Meeting the Humble King in the Field

“When he is seated on his royal throne, he shall have a copy of this Torah written for him on a scroll by the Levite priests” (Devarim 17: 18).

Though I was very young, I remember watching the wedding of Princess Diana and Prince Charles with my mom in our family room. Apparently we were amongst the billion viewers who watched from all over the world as Diana’s 25-foot train followed her down the aisle of St. Paul’s cathedral. The pomp and circumstance were unmatched, and even words like majestic or regal would have only cheapened the event.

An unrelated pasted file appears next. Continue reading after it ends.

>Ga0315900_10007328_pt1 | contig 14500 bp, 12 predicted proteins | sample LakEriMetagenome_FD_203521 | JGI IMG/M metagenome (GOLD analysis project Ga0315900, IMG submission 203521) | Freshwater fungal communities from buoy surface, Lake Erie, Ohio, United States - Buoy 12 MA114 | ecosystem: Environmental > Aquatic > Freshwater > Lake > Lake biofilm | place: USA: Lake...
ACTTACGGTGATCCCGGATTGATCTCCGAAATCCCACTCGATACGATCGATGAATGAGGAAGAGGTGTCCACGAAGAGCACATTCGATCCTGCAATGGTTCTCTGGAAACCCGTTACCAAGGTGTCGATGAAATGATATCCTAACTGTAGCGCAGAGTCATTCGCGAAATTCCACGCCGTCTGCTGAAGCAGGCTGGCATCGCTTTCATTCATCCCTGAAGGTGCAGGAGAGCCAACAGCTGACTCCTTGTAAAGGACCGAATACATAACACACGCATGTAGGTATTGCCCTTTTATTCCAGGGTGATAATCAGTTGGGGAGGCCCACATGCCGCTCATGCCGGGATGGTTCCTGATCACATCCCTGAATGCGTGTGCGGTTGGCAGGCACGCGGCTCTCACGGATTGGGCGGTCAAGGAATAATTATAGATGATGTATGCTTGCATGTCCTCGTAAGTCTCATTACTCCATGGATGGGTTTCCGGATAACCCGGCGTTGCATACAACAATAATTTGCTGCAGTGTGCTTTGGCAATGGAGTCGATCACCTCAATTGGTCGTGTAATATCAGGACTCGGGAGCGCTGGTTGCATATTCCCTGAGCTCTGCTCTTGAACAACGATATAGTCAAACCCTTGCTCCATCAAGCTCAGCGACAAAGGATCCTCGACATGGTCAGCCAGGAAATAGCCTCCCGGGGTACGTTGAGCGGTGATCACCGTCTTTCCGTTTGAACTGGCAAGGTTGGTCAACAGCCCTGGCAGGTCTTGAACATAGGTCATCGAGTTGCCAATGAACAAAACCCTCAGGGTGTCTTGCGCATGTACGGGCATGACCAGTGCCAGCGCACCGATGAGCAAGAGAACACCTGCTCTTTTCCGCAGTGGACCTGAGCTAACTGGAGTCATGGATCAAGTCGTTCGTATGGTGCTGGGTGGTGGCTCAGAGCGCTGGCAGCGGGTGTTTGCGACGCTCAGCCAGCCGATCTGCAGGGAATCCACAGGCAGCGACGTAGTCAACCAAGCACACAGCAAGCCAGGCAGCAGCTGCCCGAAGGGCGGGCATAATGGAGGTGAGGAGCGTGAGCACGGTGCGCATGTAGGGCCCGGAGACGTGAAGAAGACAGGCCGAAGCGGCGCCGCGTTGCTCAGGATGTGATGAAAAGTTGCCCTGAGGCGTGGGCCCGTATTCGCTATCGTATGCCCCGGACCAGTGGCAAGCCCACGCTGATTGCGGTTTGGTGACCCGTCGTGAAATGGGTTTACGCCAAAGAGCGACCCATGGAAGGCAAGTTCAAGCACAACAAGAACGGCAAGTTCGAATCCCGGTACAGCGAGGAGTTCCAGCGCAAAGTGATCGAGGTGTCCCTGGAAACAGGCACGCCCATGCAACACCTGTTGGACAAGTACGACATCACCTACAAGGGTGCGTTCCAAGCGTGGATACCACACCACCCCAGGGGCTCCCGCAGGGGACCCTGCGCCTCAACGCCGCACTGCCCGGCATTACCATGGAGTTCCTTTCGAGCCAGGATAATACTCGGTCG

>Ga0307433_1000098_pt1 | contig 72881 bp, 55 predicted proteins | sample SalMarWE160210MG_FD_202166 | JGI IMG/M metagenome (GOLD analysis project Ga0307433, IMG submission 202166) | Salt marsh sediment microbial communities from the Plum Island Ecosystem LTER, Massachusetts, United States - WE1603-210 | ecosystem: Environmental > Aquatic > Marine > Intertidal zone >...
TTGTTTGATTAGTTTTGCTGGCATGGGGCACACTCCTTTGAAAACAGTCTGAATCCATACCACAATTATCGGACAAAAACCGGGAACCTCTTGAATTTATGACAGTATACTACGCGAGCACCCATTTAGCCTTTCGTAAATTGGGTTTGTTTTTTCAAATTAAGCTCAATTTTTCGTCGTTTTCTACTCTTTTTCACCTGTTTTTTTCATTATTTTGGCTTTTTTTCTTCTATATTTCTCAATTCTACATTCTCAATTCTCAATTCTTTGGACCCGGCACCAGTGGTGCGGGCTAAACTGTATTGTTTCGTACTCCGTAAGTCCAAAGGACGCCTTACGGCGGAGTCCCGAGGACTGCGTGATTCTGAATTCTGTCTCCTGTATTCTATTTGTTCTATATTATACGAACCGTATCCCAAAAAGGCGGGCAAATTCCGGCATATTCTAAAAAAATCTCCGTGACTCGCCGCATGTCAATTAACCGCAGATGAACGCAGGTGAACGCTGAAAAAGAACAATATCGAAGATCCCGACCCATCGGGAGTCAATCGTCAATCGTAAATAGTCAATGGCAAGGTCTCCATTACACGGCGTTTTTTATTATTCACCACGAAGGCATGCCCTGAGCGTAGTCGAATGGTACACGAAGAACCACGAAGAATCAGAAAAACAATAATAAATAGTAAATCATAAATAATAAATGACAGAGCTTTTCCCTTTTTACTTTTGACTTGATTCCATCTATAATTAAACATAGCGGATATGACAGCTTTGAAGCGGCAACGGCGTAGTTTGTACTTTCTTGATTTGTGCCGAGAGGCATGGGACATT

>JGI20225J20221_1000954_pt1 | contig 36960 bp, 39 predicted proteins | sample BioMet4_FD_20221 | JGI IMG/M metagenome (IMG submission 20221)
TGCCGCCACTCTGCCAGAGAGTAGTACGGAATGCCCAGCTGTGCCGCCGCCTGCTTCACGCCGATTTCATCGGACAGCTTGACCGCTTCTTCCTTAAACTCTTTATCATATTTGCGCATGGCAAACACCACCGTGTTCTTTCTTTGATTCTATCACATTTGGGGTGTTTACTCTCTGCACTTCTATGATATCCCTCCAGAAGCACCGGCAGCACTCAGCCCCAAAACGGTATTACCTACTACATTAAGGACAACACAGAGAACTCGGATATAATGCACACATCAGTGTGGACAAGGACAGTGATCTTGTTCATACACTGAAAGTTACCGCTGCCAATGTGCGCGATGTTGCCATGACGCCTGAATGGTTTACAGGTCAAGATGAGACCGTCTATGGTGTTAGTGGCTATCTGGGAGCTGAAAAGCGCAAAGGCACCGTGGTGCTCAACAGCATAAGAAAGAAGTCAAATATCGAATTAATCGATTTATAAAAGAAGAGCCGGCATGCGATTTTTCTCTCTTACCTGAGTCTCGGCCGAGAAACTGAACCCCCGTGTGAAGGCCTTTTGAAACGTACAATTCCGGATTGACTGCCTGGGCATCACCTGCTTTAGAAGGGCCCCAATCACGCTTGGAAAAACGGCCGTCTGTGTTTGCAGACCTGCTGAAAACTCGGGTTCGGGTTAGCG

For me and my mom and the rest of the world, this was the image of royalty. Wealth beyond measure. Unimaginable beauty and ornament. These people were not like us; the royal family were presented almost like gods. 

Yet when the Torah discusses the concept of a king, we are presented with a very different picture than that of the British Royal Family. That is not to say that the description of the King of Israel is a simple and impoverished person; not so. The king must wear elegant clothing and get his hair cut every day. He must exude competence and authority. But nevertheless there is another essential facet to the image of the King of Israel, and that is humility. 

How do the Torah’s laws of the king indoctrinate the quality of humility without diminishing his majesty, and why is that balance so essential?